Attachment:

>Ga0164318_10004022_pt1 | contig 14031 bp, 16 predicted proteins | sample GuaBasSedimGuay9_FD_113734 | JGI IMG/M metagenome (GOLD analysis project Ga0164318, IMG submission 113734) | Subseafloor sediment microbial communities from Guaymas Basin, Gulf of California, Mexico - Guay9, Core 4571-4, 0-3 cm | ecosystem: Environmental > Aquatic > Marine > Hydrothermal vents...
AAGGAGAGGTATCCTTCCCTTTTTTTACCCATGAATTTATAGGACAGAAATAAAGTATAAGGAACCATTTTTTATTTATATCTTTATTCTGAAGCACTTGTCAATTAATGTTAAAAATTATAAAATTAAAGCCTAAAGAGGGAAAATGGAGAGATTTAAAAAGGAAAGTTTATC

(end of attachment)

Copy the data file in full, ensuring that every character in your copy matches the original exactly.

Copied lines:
>Ga0164318_10004022_pt1 | contig 14031 bp, 16 predicted proteins | sample GuaBasSedimGuay9_FD_113734 | JGI IMG/M metagenome (GOLD analysis project Ga0164318, IMG submission 113734) | Subseafloor sediment microbial communities from Guaymas Basin, Gulf of California, Mexico - Guay9, Core 4571-4, 0-3 cm | ecosystem: Environmental > Aquatic > Marine > Hydrothermal vents...
AAGGAGAGGTATCCTTCCCTTTTTTTACCCATGAATTTATAGGACAGAAATAAAGTATAAGGAACCATTTTTTATTTATATCTTTATTCTGAAGCACTTGTCAATTAATGTTAAAAATTATAAAATTAAAGCCTAAAGAGGGAAAATGGAGAGATTTAAAAAGGAAAGTTTATC